“The S&P 500 has been stuck in a bear market–down more than 20 percent from its high–for 221 days. This is the longest such stretch since 1973, surpassing the selloffs that coincided with the bursting of the dot-com bubble in 2001 and the financial crisis of 2008.”
So writes Gunjan Banerji in the Wall Street Journal.
Ms. Banerji adds in another Wall Street Journal article that “Stocks Notch Second Month of Gains.”
“A stretch of strong earnings from some of the biggest U.S. corporations helped push the S&P 500 higher for the week, notching its second consecutive month of gains.”
One can go back almost a year and not find much loss in the S&P 500 stock index at all. Just take a look.
On April 27, 2022, the S&P 500 closed at 4,184.
On April 28, 2023, the S&P 500 closed at 4, 170.
A little volatility in between, but the trend seems relatively flat.
So, earnings have not been so bad, not as bad as expected.
And, volatility has been declining.
So, according to Ms. Banerji, investors have been looking ahead for positive signals, perhaps the most important coming from the Federal Reserve.
Many investors have been looking all along throughout the winter months for the Federal Reserve to pull a “pivot” from its quantitative tightening.
That optimism still seems to be around.
The narrative now goes this way:
“Some investors say they are in wait-and-see mode ahead of the Federal Reserve’s policy meeting next week. The central bank is expected to raise interest rates at its May meeting, and some investors have been positioning for the central bank to start trimming rates later this year. Those expectations have helped blanket the markets with calm, sending the CBOE Volatility Index to its lowest closing level since November.”
What the Fed is going to do, however, remains a mystery.
The Federal Reserve has stuck with its quantitative tightening program despite the problems being experienced by certain banks. As I wrote this week, even with the failure of some commercial banks and seeming trouble elsewhere, the Federal Reserve has steadily continued to reduce the size of its securities portfolio.
The Fed did, however, supply liquidity to the banking system as it needed it in March as the Fed, the FDIC and the U.S./ Treasury Department dealt with the banking crisis.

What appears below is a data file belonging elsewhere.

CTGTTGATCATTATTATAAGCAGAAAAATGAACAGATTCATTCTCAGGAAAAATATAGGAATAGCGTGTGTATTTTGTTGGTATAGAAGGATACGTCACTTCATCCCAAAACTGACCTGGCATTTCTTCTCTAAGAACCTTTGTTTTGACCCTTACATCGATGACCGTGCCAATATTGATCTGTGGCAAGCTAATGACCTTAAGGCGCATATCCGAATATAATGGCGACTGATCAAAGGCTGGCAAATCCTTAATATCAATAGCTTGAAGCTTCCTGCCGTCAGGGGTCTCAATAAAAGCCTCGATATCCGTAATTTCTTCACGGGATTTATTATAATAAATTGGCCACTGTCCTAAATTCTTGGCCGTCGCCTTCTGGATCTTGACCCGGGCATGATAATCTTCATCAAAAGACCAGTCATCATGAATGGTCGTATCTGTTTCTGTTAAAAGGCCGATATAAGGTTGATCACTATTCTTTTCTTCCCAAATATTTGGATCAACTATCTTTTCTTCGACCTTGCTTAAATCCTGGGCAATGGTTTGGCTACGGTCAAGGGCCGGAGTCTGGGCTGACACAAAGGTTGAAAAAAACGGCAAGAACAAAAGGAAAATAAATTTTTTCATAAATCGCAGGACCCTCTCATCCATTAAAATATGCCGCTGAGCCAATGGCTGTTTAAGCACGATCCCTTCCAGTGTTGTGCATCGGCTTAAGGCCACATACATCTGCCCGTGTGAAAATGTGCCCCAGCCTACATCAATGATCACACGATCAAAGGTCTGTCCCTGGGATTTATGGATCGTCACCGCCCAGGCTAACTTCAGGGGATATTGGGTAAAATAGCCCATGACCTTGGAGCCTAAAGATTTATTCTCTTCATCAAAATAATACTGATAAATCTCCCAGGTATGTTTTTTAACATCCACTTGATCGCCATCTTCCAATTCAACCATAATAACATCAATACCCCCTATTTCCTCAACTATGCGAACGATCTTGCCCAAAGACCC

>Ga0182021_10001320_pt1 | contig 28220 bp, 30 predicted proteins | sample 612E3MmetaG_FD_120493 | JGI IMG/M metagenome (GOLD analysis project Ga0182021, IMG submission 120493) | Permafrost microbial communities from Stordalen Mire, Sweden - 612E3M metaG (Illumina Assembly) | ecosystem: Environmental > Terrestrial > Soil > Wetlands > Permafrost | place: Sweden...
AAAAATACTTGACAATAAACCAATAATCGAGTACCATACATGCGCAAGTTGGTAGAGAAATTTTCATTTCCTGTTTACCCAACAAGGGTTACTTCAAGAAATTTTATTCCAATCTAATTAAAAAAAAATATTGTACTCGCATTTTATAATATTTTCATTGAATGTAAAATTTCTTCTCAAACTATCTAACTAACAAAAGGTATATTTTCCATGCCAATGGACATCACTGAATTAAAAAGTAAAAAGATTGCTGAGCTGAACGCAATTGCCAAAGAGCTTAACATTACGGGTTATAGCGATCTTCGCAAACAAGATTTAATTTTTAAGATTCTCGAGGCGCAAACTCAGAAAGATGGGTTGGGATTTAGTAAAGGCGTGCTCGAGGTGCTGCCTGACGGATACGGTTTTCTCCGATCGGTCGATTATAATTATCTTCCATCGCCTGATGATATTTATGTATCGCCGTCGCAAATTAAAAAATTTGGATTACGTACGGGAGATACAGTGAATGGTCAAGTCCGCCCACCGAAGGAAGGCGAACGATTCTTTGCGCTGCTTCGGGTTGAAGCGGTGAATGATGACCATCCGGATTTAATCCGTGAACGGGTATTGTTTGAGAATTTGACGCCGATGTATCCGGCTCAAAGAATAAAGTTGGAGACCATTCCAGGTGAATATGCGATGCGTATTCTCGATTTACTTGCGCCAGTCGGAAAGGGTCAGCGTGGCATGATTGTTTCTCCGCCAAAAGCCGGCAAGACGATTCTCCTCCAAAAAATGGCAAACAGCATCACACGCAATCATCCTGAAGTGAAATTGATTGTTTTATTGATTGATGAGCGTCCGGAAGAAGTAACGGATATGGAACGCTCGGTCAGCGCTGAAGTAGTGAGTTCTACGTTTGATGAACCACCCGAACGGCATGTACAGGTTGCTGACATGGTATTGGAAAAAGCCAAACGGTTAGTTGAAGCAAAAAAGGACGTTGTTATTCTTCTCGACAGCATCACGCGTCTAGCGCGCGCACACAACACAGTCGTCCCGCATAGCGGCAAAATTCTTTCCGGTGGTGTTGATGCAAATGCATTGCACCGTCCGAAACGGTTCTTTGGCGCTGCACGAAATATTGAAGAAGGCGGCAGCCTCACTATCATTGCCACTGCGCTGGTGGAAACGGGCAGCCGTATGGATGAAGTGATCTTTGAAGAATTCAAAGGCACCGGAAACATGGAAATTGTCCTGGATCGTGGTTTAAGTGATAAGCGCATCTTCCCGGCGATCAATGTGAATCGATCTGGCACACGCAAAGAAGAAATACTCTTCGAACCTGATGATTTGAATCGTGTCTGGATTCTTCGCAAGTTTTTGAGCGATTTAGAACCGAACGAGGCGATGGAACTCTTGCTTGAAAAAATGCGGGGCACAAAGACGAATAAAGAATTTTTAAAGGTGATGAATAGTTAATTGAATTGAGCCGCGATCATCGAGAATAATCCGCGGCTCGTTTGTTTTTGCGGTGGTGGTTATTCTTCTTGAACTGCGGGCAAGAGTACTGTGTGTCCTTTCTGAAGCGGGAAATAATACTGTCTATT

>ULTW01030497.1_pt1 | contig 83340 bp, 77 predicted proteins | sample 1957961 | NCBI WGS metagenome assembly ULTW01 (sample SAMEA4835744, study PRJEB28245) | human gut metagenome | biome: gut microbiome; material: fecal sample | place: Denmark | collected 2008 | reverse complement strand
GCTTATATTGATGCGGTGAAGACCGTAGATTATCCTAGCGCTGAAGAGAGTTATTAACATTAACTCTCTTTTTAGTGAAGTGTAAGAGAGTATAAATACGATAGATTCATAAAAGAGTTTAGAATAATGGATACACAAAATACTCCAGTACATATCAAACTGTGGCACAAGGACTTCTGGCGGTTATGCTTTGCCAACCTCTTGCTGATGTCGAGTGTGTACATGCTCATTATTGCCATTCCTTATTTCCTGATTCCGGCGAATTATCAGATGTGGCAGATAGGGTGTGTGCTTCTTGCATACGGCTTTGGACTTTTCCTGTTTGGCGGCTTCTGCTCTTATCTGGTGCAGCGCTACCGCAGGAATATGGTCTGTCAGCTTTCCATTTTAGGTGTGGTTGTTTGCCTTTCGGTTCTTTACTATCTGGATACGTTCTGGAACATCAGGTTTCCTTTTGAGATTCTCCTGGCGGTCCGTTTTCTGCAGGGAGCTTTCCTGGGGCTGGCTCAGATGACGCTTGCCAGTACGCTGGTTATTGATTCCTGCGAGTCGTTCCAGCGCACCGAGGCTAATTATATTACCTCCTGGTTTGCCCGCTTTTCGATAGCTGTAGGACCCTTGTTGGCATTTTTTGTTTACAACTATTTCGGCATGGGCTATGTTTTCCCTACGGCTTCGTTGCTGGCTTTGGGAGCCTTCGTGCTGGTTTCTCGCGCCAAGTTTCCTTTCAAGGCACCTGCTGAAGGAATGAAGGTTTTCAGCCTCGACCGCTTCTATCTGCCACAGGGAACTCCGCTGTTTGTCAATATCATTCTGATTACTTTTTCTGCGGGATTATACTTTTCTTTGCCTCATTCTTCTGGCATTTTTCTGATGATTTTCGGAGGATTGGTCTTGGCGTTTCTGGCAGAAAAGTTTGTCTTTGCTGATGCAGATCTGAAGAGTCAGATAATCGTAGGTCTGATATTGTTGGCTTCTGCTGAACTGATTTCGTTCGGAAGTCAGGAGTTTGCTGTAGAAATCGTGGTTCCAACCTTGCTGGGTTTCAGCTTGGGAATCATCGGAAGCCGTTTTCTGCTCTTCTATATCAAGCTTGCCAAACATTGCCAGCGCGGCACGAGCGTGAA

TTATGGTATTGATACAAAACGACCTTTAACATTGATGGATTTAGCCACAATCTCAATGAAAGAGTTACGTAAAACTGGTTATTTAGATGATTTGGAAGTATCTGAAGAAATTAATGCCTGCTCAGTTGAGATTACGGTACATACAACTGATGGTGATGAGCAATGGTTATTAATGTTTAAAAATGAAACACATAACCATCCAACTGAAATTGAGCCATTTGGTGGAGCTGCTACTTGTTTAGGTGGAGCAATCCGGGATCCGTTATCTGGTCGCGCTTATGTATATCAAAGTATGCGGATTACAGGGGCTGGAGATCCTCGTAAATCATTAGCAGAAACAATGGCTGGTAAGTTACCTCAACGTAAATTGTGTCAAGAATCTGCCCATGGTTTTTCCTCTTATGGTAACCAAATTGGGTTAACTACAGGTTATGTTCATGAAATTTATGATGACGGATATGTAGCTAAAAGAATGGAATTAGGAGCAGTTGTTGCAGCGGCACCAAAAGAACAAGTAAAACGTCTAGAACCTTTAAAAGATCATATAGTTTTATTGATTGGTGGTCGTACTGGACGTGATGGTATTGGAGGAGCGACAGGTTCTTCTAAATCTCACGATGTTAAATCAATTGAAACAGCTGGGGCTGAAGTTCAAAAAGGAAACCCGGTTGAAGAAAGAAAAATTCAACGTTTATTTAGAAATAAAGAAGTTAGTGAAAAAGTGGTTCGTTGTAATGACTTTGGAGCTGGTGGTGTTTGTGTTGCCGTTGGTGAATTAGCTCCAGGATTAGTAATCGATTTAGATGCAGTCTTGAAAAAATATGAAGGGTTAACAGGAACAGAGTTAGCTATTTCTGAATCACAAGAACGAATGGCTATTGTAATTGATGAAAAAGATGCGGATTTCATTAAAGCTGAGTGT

However, as I reported in the post just cited, the Fed has removed most of this liquidity as things in the banking industry calmed down and is now ready to move on with, as mentioned above, another small increase in its policy rate of interest at the Fed’s Federal Open Market Committee meeting this week.
Federal Reserve Chairman Jerome Powell continues to state that he is intent on sticking with the quantitative easing and the higher interest rate until the inflation rate does come down to around 2.00 percent
It seems he wants to prove himself on par with former Federal Reserve Chairman Paul Volcker and do all that is necessary to achieve this goal.
Whether he will stick with this target, however, remains the unknown about future Federal Reserve policy.
Many investors believe that he was too afraid of erring on the side of money tightness during the pandemic crisis and so pumped too much money into the banking system.
These investors seem to believe that he will not push too hard on the monetary brakes this time around and that is why they continue to think the Fed will soon pivot from its tight monetary policy.
So, there are still a lot of hopes out there for a “soft landing” of the economy this year.
The year-over-year growth rate for real GDP in the first quarter of 2023 was announced to be 1.6 percent.
The growth rate of real GDP for December 2021 to December 2022 came in at 0.9 percent,
These, obviously, are very weak numbers. But, they are positive.
They do not meet the criteria for a recession.
So, the question is, will the rate of growth of real GDP year-over-year drop further this year, possibly moving into negative territory?
The investment community is not receiving signals that push their thoughts into more negative scenarios. The investors still keep enough of their optimism so that stock prices remain in the tunnel established over the past year.
Unfortunately, too much of the future of the stock market hangs on the shoulders of Mr. Powell and his colleagues at the Fed.
This should not be the way things work.
Read the full article here